- Oct 27, 2017
First spotted in the United States in Georgia in 2013, the Joro spider has taken over the southeast, and a new study says they could soon go up north.
If you haven't met the colorful, massive Joro spider yet, you may soon be introduced to the invasive species if you live on the East Coast, scientists predict.
The predominately yellow spider, which can get as big as the palm of your hand, was first spotted in Georgia in 2013. Originating from Asia, there is no clear answer for how it made it into the United States other than it likely came in a shipping container. But in nearly 10 years, the species has rapidly spread across Georgia and other parts of the Southeast.
Now, scientists from the University of Georgia say in a study published in the journal Physiological Entomology the Joro spider could take over much of the East Coast in the coming years.
“People should try to learn to live with them," Andy Davis, research scientist at Georgia's Odum School of Ecology and co-author of the study, said in a statement. "If they’re literally in your way, I can see taking a web down and moving them to the side, but they’re just going to be back next year."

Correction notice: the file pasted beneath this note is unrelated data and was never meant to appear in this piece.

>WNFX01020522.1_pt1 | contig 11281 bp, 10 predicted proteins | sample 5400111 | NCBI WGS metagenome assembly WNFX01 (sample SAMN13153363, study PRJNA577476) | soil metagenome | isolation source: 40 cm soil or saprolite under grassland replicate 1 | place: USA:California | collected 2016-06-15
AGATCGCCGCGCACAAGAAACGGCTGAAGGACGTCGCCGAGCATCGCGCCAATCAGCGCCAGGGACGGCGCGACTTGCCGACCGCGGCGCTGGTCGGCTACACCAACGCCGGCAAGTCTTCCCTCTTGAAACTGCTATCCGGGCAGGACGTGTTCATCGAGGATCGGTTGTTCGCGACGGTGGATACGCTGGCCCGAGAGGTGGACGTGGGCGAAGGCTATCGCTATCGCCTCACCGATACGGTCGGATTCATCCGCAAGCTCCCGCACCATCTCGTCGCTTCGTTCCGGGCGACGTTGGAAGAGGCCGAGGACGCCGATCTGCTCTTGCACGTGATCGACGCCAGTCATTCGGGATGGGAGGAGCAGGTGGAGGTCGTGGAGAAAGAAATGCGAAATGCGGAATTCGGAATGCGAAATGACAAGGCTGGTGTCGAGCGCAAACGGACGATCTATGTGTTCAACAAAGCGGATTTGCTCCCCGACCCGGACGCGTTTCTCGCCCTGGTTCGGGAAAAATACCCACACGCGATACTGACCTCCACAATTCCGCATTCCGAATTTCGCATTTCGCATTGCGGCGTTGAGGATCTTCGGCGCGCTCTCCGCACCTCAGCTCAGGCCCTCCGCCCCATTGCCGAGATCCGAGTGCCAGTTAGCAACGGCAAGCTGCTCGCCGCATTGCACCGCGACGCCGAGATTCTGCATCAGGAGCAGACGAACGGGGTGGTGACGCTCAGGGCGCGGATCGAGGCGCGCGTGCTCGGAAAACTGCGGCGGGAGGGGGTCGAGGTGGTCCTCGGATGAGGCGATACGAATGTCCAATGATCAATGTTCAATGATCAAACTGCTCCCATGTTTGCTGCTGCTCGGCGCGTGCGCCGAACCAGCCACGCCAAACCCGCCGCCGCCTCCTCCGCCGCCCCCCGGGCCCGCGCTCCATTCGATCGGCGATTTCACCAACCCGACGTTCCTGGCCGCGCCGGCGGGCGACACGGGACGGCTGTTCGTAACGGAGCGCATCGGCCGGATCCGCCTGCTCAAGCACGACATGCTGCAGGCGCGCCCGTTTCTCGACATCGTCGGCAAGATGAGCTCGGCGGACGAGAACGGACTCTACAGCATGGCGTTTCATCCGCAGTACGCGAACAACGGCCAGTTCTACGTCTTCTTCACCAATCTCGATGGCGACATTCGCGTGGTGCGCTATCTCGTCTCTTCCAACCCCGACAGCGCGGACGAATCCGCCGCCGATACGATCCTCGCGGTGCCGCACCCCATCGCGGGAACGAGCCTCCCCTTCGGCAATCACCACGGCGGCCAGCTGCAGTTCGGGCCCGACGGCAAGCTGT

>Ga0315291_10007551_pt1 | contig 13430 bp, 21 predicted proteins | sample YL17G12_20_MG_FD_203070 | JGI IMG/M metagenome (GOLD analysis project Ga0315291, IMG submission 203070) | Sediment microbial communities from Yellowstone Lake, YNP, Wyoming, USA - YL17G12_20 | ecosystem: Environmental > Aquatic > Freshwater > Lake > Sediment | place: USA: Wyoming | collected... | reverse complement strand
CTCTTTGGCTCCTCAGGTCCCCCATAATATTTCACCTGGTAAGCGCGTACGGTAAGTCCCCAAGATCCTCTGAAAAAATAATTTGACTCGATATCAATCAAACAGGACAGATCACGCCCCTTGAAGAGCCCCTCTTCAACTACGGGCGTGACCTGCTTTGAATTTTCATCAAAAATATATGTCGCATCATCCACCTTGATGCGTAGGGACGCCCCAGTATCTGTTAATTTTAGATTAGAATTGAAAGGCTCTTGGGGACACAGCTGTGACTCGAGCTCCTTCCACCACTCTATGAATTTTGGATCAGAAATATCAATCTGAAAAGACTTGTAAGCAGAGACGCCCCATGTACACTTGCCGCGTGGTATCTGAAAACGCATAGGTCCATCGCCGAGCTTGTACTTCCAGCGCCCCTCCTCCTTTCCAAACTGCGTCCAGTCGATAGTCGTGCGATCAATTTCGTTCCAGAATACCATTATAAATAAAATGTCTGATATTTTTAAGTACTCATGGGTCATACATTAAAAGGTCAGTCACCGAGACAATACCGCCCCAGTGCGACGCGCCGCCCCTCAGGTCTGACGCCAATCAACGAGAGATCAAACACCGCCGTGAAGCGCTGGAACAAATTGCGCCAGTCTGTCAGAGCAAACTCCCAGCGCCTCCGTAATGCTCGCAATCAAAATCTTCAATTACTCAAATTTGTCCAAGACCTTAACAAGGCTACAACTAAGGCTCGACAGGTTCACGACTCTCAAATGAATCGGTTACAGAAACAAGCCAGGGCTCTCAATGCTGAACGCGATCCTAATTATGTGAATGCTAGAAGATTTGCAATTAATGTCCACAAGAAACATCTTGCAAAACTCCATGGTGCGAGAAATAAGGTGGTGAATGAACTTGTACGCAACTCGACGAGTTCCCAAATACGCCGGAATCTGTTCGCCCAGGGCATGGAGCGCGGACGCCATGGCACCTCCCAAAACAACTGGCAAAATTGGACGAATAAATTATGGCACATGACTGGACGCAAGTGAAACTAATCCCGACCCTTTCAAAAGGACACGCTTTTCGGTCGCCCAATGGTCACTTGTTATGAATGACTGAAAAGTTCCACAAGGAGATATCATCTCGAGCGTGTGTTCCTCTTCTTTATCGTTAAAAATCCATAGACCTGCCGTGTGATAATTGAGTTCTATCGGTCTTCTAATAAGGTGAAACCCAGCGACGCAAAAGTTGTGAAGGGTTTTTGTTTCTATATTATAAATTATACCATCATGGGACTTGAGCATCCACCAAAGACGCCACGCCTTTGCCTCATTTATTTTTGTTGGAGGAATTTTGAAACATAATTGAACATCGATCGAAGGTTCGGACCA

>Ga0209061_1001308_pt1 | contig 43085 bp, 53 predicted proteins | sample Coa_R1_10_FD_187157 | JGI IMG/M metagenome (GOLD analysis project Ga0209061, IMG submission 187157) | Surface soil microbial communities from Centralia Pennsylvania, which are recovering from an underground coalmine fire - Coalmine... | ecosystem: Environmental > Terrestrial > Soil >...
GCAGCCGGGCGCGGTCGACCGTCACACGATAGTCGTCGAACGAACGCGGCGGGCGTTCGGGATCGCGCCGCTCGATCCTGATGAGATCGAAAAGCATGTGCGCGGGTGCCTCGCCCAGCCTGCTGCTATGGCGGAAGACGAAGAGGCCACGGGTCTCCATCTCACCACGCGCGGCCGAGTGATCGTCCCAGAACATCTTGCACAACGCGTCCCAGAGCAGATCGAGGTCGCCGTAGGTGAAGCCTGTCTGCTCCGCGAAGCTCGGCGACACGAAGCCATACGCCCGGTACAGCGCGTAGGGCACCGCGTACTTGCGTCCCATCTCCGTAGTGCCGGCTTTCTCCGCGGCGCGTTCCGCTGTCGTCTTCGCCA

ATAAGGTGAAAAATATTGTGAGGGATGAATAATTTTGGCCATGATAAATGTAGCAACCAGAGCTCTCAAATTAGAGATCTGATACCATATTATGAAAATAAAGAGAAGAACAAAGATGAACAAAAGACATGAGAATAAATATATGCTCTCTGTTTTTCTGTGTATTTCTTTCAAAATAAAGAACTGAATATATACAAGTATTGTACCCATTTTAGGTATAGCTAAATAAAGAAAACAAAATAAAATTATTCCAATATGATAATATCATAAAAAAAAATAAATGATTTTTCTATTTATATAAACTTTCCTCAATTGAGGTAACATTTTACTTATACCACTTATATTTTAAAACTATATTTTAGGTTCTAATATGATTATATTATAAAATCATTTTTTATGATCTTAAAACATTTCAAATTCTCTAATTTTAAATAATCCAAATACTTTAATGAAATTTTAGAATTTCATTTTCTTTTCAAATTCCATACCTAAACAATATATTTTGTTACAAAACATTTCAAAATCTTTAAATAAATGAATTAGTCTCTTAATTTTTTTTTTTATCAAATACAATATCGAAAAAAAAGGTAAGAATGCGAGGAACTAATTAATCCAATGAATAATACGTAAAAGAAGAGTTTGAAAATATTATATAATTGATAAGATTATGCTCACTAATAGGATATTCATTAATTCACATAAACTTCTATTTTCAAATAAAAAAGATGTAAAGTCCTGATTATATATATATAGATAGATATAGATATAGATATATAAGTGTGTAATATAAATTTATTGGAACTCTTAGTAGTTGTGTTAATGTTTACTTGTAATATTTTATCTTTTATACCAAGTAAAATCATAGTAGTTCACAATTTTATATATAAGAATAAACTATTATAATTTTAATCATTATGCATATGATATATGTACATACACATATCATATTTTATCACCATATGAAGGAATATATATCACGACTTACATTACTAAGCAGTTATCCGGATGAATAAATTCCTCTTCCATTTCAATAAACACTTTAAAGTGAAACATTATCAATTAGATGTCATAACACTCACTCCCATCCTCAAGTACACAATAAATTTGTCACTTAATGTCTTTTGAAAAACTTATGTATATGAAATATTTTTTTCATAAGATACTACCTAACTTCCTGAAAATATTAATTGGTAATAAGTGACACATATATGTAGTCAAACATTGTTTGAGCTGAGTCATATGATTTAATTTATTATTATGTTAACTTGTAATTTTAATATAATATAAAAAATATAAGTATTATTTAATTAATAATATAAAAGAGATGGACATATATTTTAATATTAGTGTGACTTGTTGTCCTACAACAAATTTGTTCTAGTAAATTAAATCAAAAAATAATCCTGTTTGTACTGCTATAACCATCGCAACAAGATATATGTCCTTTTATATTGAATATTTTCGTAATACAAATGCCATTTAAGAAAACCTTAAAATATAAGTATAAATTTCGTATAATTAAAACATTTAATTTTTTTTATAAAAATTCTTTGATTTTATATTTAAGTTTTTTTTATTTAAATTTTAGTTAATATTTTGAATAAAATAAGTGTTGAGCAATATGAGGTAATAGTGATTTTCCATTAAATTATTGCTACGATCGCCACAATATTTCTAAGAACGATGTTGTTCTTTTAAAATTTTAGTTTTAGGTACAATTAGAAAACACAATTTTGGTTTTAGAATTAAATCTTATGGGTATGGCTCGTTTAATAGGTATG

Scientists came to their conclusion by comparing the Joro spider to its relative, the golden silk spider. Known as the "banana spider," the golden silk spider hails from the tropical regions of Central and South America, but made its way into the southeast U.S. around 150 years ago and similarly took over the region, making it the "perfect experiment" to use for comparison.
But as much as the golden silk spider population has grown, it has yet to expand into the North because the spider is susceptible to the cold. The scientists collected the two species and measured numerous physical traits as well as how they adapted to different environmental conditions, including brief periods of temperatures below freezing.